SAHRC must investigate poor conditions at Eshowe prison

The Inkatha Freedom Party calls on the South African Human Rights Commission to institute an urgent investigation into the poor living conditions at Eshowe Prison.

“Inmates in this prison have reported to us that they spend up to four days without water, they live in over-crowded cells of up to 49 in one cell who all share one toilet. Dangerous inmates are not separated from others and there are many reports of violence among inmates. They claim that the prison management are turning a blind eye to all these human rights violations,” said IFP Leader in the KZN Legislature, Mr Blessed Gwala, MPL.

“Overcrowding, violence, sexual abuse, and other conditions pose grave risks to prisoner health and safety. The overcrowding contributes to increased inmate misconduct, which negatively affects the safety and security of inmates and staff. If you start cramming more and more people into a confined space, you’re going to create more tensions and problems. With more inmates, prison officials focus more on security and less on the programs that can rehabilitate the prisoners. The Constitution doesn’t require a comfortable prison, but it requires a safe and humane prison. Lack of water results in inmates not having a shower, they are unable to use the toilet and so on,” continued Mr Gwala.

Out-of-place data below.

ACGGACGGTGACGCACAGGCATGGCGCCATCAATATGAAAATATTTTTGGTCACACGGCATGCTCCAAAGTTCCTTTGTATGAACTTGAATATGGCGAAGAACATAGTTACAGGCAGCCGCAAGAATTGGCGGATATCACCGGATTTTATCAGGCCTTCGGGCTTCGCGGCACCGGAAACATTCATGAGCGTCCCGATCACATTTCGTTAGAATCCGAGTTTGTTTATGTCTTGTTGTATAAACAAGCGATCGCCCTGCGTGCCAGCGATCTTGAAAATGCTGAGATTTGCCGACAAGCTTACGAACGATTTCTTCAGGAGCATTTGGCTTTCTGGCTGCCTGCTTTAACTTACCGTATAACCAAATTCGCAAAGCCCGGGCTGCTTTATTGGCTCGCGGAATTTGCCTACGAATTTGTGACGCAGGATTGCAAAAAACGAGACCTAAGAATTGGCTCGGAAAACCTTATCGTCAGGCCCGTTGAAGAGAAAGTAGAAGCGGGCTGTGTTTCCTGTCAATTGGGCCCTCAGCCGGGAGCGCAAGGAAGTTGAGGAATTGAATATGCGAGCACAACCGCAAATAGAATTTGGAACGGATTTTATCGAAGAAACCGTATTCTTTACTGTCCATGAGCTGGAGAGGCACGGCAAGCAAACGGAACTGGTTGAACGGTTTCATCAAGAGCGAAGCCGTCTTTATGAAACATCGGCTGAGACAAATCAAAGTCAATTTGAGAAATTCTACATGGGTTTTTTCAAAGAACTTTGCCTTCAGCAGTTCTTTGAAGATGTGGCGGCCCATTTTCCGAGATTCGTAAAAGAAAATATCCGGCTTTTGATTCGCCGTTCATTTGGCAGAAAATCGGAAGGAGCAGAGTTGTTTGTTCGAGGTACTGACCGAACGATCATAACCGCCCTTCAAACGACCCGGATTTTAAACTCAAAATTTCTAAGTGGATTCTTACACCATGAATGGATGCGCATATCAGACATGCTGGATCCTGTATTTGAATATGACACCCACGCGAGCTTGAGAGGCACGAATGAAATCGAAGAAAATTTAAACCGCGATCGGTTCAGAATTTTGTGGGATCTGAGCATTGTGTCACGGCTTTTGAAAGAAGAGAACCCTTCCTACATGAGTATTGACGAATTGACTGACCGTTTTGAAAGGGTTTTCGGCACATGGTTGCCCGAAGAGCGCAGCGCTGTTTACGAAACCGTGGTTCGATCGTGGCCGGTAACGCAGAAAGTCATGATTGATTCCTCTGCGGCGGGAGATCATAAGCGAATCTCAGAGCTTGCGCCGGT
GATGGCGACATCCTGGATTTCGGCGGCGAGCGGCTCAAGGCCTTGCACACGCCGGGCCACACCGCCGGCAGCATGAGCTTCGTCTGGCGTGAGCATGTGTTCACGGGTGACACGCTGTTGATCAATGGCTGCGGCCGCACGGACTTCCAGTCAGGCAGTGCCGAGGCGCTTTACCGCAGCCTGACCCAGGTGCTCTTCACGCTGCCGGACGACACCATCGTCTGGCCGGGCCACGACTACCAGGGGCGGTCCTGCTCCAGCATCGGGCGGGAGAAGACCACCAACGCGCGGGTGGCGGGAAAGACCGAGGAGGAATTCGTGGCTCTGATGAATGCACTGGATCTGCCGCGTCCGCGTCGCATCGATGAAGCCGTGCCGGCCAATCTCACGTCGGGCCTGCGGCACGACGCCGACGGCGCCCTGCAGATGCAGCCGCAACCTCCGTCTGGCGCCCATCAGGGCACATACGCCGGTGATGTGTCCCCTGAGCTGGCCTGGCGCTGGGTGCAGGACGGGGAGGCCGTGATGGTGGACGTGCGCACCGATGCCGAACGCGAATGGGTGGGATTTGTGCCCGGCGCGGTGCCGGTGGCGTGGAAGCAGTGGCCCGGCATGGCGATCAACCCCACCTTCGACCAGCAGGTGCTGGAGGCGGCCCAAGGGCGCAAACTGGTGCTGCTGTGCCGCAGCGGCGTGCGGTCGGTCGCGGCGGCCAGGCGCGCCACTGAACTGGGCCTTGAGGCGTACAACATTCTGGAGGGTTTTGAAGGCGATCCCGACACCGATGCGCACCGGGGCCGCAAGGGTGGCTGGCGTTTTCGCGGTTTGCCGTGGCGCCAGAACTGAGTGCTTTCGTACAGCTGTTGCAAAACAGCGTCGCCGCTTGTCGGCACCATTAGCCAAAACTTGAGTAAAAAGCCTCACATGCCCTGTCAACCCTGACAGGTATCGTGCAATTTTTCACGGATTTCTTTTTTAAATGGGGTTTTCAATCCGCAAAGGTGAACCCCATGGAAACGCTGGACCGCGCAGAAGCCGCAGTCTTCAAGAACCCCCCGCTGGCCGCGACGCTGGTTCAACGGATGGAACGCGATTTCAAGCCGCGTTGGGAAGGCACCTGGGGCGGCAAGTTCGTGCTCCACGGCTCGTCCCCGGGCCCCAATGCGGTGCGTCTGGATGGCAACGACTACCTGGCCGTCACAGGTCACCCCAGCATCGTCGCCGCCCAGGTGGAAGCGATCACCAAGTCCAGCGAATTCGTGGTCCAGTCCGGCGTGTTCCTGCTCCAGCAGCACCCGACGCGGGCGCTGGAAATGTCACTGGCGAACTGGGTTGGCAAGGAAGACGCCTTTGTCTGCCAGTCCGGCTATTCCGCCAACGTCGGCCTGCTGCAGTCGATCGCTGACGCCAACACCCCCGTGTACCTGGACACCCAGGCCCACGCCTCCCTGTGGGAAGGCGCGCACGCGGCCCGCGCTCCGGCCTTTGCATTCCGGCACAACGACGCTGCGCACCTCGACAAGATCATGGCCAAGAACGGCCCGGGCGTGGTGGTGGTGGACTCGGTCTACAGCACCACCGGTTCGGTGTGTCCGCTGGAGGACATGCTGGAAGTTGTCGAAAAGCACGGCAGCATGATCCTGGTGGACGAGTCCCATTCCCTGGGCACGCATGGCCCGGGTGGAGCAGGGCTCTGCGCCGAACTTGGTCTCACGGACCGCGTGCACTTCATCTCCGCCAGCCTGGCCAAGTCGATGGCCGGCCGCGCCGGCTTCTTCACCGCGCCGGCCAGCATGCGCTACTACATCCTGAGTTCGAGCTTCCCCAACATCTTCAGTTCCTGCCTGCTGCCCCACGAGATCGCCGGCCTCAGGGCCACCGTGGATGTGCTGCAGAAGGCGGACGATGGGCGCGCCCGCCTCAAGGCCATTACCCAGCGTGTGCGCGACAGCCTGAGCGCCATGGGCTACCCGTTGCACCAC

“Sharing one toilet poses a danger for the outbreak of communicable diseases. We should aspire to copy prison systems which are more, rather than less, effective than that of our own. The situation desperately needs a quick revamp. Unsurprisingly, exposure to long-term, intense and inescapable crowding results in high levels of stress that can lead to physical and psychological impairment. Our prison system must focus on the rehabilitation of prisoners so that they can become law abiding citizens and reduce the burden on state resources,” concluded Mr Gwala.

The IFP demands that the National Minister of Correctional Services, Michael Masutha must urgently intervene in this matter together with the SAHRC.